Aims: To partially purify and characterize bioemulsifiers produced by two new marine Halomonas species, TG39 and TG67, and to compare their emulsifying activities with those of commercial emulsifiers. Methods and Results: The production of emulsifiers HE39 and HE67 was achieved from glucose-supplemented marine broth, and recovered by cell removal, concentration by ultrafiltration, precipitation with salt and ethanol, and lyophilization. Purification and chemical analysis revealed both emulsifiers to be glycoproteins of high molecular weight with a notably high content of protein and uronic acids. Physical characterization showed both glycoproteins to effectively emulsify a wide range of food oils under both neutral and acidic pH conditions and withstand acid and high temperature treatment. Conclusions: The emulsifying activities of these two new glycoprotein emulsifiers were comparable and, under certain conditions, superior to those produced by commercial emulsifiers tested (xanthan gum, gum arabic and lecithin). They show the highest reported emulsifying activities derived from a Halomonas species. Significance and Impact of the Study: These strains, and the emulsifiers produced, appear to be promising candidates for further development in applications requiring emulsifiers that are natural and compatible to the existing commercial emulsifiers.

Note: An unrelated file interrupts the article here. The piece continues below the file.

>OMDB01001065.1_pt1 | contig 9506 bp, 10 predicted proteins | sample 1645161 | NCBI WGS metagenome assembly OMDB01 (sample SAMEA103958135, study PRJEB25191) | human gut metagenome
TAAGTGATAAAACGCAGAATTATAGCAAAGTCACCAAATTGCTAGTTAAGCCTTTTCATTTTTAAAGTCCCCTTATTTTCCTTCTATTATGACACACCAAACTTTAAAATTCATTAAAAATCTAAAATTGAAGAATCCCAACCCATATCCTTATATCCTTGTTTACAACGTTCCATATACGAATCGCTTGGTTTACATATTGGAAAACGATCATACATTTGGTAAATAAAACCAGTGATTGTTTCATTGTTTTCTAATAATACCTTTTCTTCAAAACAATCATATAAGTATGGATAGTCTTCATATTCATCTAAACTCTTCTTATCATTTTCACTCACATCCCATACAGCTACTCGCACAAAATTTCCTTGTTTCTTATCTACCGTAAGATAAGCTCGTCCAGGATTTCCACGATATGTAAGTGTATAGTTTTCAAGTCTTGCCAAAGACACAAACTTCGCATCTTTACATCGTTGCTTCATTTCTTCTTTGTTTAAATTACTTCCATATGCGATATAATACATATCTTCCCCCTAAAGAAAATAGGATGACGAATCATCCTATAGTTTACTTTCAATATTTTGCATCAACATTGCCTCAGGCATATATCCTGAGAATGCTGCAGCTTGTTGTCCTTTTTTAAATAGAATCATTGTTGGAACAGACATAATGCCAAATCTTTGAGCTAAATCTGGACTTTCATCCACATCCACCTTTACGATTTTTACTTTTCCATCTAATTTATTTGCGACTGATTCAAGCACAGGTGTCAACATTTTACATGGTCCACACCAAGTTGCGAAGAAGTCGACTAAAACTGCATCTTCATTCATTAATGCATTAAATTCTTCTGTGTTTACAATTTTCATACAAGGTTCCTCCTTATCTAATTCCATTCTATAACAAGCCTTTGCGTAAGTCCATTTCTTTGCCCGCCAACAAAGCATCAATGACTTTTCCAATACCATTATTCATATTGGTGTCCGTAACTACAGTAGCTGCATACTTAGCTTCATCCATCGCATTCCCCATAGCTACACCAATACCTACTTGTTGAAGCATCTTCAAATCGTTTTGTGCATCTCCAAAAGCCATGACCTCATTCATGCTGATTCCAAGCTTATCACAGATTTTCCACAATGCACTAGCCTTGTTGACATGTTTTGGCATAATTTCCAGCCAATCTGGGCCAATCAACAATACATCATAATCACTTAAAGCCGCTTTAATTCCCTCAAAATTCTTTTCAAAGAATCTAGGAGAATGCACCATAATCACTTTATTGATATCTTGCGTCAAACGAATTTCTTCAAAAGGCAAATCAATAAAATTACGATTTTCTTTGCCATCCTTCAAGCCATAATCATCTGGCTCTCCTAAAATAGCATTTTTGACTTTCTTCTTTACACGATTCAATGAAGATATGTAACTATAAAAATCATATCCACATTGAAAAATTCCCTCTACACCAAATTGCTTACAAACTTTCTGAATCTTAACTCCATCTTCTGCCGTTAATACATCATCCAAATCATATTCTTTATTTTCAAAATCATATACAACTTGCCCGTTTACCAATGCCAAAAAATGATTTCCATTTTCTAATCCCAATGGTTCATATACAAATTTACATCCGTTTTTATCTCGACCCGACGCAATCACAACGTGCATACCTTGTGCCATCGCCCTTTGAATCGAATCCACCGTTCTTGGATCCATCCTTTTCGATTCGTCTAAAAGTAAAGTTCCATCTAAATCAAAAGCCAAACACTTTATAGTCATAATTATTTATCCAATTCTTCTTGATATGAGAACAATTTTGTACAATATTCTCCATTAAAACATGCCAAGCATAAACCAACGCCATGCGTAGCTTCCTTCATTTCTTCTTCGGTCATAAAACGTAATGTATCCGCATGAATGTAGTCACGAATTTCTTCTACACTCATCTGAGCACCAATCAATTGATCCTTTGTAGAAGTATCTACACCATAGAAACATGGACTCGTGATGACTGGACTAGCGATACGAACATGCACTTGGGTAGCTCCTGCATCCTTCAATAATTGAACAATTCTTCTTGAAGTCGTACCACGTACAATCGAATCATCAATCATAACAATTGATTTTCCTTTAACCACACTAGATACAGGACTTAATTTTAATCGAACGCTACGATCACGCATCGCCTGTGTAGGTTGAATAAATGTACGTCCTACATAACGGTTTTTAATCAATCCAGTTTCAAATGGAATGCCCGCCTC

- BACTERIAL EXOPOLYSACCHARIDES
- Biotechnology & Applied Microbiology
- EMULSIFYING ACTIVITY
- MICROBIAL SURFACTANTS